Before undertaking the DETAILED DESCRIPTION OF THE INVENTION below, it may be advantageous to set forth definitions of certain words or phrases used throughout this patent document: the terms “include” and “comprise,” as well as derivatives thereof, mean inclusion without limitation; the term “or” is inclusive, meaning and/or; the phrases “associated with” and “associated therewith,” as well as derivatives thereof, may mean to include, be included within, interconnect with, contain, be contained within, connect to or with, couple to or with, be communicable with, cooperate with, interleave, juxtapose, be proximate to, be bound to or with, have, have a property of, or the like; and the term “controller” means any device, system or part thereof that controls at least one operation, whether such a device is implemented in hardware, firmware, software or some combination of at least two of the same. It should be noted that the functionality associated with any particular controller may be centralized or distributed, whether locally or remotely. Definitions for certain words and phrases are provided throughout this patent document, and those of ordinary skill in the art will understand that such definitions apply in many, if not most, instances to prior as well as future uses of such defined words and phrases.
For a more complete understanding of the present invention, and the advantages thereof, reference is now made to the following descriptions taken in conjunction with the accompanying drawings, wherein like numbers designate like objects, and in which:
FIG. 1 depicts an exemplary embodiment of the present invention;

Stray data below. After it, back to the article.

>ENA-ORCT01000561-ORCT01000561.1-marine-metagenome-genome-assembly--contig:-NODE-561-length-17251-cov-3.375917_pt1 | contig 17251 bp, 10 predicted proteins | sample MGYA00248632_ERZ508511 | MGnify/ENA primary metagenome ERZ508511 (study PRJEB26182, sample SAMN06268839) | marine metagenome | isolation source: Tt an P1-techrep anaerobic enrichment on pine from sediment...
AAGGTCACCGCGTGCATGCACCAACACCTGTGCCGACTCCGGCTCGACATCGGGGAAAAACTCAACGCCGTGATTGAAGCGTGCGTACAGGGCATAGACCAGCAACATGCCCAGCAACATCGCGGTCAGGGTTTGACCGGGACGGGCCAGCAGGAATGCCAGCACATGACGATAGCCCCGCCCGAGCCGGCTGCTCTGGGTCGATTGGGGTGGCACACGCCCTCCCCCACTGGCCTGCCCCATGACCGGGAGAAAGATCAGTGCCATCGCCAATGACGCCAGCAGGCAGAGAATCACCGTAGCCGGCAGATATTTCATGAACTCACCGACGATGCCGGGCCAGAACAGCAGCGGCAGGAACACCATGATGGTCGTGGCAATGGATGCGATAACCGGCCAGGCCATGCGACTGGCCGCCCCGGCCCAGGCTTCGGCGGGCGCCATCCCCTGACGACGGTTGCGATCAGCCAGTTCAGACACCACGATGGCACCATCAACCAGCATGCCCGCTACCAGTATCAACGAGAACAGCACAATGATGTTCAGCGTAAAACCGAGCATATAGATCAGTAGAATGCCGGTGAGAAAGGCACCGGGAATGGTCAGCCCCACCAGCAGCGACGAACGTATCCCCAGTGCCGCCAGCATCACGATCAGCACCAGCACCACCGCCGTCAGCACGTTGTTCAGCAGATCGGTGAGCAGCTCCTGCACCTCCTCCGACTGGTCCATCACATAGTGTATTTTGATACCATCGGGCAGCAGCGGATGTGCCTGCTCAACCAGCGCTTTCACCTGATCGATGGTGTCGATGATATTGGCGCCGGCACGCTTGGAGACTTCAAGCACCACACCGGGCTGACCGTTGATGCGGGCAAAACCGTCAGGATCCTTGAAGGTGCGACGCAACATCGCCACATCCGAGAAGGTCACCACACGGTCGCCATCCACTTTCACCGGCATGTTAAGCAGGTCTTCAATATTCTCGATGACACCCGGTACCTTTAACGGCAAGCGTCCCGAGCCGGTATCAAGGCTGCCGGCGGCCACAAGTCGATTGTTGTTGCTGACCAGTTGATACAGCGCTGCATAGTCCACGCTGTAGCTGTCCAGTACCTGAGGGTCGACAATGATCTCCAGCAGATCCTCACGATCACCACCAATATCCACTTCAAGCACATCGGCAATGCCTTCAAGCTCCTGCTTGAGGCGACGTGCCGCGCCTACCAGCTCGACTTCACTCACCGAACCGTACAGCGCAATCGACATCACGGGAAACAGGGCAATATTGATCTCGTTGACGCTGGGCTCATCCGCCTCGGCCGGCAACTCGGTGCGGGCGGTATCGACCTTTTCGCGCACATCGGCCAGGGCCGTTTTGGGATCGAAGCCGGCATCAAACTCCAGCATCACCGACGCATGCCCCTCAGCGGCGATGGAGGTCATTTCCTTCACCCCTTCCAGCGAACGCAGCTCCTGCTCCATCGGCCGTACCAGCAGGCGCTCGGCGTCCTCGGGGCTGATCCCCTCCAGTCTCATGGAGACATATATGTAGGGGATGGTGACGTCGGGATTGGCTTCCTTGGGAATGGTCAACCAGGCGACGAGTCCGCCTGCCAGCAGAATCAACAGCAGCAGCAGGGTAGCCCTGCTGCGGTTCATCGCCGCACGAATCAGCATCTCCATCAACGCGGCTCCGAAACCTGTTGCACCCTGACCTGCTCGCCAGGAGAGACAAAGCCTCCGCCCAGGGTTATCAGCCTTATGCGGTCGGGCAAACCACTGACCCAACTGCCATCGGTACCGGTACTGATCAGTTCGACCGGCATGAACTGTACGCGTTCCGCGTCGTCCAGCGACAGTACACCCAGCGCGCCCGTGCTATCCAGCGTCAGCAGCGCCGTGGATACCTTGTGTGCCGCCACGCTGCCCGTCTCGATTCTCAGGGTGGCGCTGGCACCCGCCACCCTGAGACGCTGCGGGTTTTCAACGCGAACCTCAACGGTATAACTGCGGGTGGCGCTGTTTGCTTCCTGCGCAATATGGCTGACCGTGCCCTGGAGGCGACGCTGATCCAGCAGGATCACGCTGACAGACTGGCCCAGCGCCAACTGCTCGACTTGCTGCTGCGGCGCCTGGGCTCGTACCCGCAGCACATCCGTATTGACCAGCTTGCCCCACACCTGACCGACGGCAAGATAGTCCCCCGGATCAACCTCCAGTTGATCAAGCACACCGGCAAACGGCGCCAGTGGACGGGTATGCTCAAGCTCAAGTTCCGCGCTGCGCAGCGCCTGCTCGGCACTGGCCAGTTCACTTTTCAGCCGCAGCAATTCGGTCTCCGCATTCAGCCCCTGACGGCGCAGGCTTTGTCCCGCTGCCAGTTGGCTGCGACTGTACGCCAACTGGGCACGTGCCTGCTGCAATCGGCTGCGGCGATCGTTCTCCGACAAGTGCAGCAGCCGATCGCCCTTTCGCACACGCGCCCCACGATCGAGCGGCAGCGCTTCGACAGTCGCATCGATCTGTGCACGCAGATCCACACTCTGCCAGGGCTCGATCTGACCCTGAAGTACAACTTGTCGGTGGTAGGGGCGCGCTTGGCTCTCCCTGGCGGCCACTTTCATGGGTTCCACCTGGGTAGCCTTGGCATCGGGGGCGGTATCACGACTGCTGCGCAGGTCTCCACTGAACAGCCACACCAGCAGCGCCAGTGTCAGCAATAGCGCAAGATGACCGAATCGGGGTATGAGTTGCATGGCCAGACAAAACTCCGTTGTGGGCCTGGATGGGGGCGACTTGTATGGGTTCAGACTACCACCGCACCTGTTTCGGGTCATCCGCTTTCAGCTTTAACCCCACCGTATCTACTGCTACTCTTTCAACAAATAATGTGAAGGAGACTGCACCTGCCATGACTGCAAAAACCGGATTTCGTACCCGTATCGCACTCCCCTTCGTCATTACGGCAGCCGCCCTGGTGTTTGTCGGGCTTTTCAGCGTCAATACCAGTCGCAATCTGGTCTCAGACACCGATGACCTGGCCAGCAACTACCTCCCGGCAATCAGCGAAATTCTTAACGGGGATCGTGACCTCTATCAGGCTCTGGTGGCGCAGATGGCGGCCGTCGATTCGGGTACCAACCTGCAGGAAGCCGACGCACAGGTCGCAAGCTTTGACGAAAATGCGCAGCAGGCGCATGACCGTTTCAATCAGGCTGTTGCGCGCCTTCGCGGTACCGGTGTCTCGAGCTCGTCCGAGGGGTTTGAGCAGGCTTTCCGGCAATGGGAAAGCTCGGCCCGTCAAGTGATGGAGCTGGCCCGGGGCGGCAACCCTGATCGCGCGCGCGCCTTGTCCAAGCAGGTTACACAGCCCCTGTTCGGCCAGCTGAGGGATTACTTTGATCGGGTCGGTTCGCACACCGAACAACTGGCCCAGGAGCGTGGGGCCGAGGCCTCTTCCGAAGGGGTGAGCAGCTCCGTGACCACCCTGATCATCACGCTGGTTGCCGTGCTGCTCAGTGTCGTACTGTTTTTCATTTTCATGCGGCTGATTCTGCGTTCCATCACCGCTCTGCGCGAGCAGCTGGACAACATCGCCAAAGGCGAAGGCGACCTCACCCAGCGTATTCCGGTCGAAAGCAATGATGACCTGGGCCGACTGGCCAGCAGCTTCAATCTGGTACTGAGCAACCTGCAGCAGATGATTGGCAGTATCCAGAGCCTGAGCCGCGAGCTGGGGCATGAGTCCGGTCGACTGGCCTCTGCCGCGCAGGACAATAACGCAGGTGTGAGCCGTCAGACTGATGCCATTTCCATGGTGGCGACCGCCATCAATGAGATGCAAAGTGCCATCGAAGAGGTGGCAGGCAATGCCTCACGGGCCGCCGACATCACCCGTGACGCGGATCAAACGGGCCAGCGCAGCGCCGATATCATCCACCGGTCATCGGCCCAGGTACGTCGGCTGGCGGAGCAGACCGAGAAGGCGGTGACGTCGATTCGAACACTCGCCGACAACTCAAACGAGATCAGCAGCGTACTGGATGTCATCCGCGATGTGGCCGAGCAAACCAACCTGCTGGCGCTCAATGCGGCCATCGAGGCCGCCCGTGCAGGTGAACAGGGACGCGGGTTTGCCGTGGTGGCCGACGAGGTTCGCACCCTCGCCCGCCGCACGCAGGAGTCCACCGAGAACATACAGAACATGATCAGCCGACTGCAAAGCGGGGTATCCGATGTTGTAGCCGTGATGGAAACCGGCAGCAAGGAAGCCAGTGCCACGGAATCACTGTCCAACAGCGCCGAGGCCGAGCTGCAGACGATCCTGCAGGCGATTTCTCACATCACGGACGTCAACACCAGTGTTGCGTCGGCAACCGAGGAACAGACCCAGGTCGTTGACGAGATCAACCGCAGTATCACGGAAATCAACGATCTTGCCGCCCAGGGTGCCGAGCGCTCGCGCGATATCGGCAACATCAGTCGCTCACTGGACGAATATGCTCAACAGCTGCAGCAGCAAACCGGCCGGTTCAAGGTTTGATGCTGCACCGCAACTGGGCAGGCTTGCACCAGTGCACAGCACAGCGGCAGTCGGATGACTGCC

FIG. 2 depicts a second exemplary embodiment of the present invention;
FIG. 3 depicts a flowchart of a process in accordance with a preferred embodiment.
FIGS. 1 and 2, discussed below, and the various embodiments used to describe the principles of the present invention in this patent document are by way of illustration only and should not be construed in any way to limit the scope of the invention. Those skilled in the art will understand that the principles of the present invention may be implemented in any suitably arranged device. The numerous innovative teachings of the present application will be described with particular reference to the presently preferred embodiment.
A preferred embodiment provides a system and method for detecting the proximity of a bus or other transportation. Each bus is equipped with a transmitter, typically radio-frequency (RF), that broadcasts as the bus travels. As the bus and transmitter come within range of corresponding receivers, the receivers will detect the transmitter and will indicate that the bus is approaching. The receivers can be placed at the bus stop, and can also be carried by passengers so that they can be notified of the approaching bus before actually having to go to the bus stop. In various embodiments, the transmitters are implemented using transmitter/receiver pairs with ranges of up to several miles, and are well known in the art. Preferably, the transmitters will transmit an identifier that indicates the bus route or specific bus, and the receivers are programmed to only indicate the presence of selected buses.